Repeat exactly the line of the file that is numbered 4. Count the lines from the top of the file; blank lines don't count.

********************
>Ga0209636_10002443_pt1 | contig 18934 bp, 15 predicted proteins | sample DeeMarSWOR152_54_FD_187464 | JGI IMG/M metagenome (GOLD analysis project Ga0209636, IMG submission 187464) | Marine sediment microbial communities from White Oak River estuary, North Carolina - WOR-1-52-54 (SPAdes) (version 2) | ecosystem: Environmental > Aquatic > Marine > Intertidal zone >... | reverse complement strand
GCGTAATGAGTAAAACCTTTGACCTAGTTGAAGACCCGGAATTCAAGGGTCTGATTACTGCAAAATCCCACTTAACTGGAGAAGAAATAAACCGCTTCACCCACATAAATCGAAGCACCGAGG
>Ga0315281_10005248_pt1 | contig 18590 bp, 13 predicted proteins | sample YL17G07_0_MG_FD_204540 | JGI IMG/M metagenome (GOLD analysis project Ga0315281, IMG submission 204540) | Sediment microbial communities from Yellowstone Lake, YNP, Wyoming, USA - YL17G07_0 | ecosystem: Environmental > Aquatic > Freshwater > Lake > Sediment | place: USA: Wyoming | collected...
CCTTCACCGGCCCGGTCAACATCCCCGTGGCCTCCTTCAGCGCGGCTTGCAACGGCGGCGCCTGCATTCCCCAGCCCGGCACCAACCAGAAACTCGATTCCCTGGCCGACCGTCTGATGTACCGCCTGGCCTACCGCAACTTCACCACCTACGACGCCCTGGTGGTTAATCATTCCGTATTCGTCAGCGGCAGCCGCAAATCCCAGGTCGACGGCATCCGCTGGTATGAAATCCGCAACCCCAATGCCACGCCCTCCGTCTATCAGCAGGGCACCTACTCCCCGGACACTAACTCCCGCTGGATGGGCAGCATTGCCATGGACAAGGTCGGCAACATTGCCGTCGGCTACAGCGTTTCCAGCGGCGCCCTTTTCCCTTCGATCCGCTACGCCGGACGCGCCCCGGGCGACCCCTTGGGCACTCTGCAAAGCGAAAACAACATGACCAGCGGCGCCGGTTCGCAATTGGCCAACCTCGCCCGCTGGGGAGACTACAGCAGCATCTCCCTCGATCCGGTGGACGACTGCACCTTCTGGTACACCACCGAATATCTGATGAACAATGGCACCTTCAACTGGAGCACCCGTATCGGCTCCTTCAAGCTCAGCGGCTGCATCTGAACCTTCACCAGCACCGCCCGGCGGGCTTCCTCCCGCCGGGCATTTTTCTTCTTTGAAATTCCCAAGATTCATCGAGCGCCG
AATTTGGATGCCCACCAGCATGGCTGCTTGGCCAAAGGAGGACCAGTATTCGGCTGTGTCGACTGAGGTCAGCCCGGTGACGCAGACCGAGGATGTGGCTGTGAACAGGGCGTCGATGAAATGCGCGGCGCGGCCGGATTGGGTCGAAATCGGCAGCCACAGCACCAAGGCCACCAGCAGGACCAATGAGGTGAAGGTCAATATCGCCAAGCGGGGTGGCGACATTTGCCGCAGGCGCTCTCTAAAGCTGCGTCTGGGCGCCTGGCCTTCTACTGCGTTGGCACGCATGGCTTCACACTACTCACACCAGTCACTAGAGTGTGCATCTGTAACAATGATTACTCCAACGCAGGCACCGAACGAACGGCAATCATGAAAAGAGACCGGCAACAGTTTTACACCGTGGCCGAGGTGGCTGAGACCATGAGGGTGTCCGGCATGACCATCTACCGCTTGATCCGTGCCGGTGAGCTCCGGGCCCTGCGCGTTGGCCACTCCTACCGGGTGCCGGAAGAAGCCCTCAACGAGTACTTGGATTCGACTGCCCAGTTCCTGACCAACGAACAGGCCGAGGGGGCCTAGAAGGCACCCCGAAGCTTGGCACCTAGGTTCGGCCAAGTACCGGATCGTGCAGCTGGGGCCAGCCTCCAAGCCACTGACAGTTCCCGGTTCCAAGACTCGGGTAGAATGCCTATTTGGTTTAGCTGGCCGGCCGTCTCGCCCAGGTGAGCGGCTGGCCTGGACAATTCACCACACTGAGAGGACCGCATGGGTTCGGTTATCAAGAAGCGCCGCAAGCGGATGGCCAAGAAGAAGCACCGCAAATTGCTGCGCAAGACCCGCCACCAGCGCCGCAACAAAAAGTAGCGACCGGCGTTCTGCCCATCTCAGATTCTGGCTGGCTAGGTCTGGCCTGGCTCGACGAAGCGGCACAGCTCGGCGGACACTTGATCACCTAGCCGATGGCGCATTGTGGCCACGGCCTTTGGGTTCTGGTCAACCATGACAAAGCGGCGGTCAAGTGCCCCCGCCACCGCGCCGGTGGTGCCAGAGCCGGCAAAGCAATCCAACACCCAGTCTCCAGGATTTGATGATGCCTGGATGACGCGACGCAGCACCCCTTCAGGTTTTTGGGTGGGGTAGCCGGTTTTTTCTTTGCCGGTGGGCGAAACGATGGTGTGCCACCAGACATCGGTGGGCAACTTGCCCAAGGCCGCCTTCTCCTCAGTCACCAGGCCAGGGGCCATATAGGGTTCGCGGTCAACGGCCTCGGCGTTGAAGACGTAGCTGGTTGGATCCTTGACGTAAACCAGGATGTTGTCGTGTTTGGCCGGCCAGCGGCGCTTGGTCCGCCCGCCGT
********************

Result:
CCTTCACCGGCCCGGTCAACATCCCCGTGGCCTCCTTCAGCGCGGCTTGCAACGGCGGCGCCTGCATTCCCCAGCCCGGCACCAACCAGAAACTCGATTCCCTGGCCGACCGTCTGATGTACCGCCTGGCCTACCGCAACTTCACCACCTACGACGCCCTGGTGGTTAATCATTCCGTATTCGTCAGCGGCAGCCGCAAATCCCAGGTCGACGGCATCCGCTGGTATGAAATCCGCAACCCCAATGCCACGCCCTCCGTCTATCAGCAGGGCACCTACTCCCCGGACACTAACTCCCGCTGGATGGGCAGCATTGCCATGGACAAGGTCGGCAACATTGCCGTCGGCTACAGCGTTTCCAGCGGCGCCCTTTTCCCTTCGATCCGCTACGCCGGACGCGCCCCGGGCGACCCCTTGGGCACTCTGCAAAGCGAAAACAACATGACCAGCGGCGCCGGTTCGCAATTGGCCAACCTCGCCCGCTGGGGAGACTACAGCAGCATCTCCCTCGATCCGGTGGACGACTGCACCTTCTGGTACACCACCGAATATCTGATGAACAATGGCACCTTCAACTGGAGCACCCGTATCGGCTCCTTCAAGCTCAGCGGCTGCATCTGAACCTTCACCAGCACCGCCCGGCGGGCTTCCTCCCGCCGGGCATTTTTCTTCTTTGAAATTCCCAAGATTCATCGAGCGCCG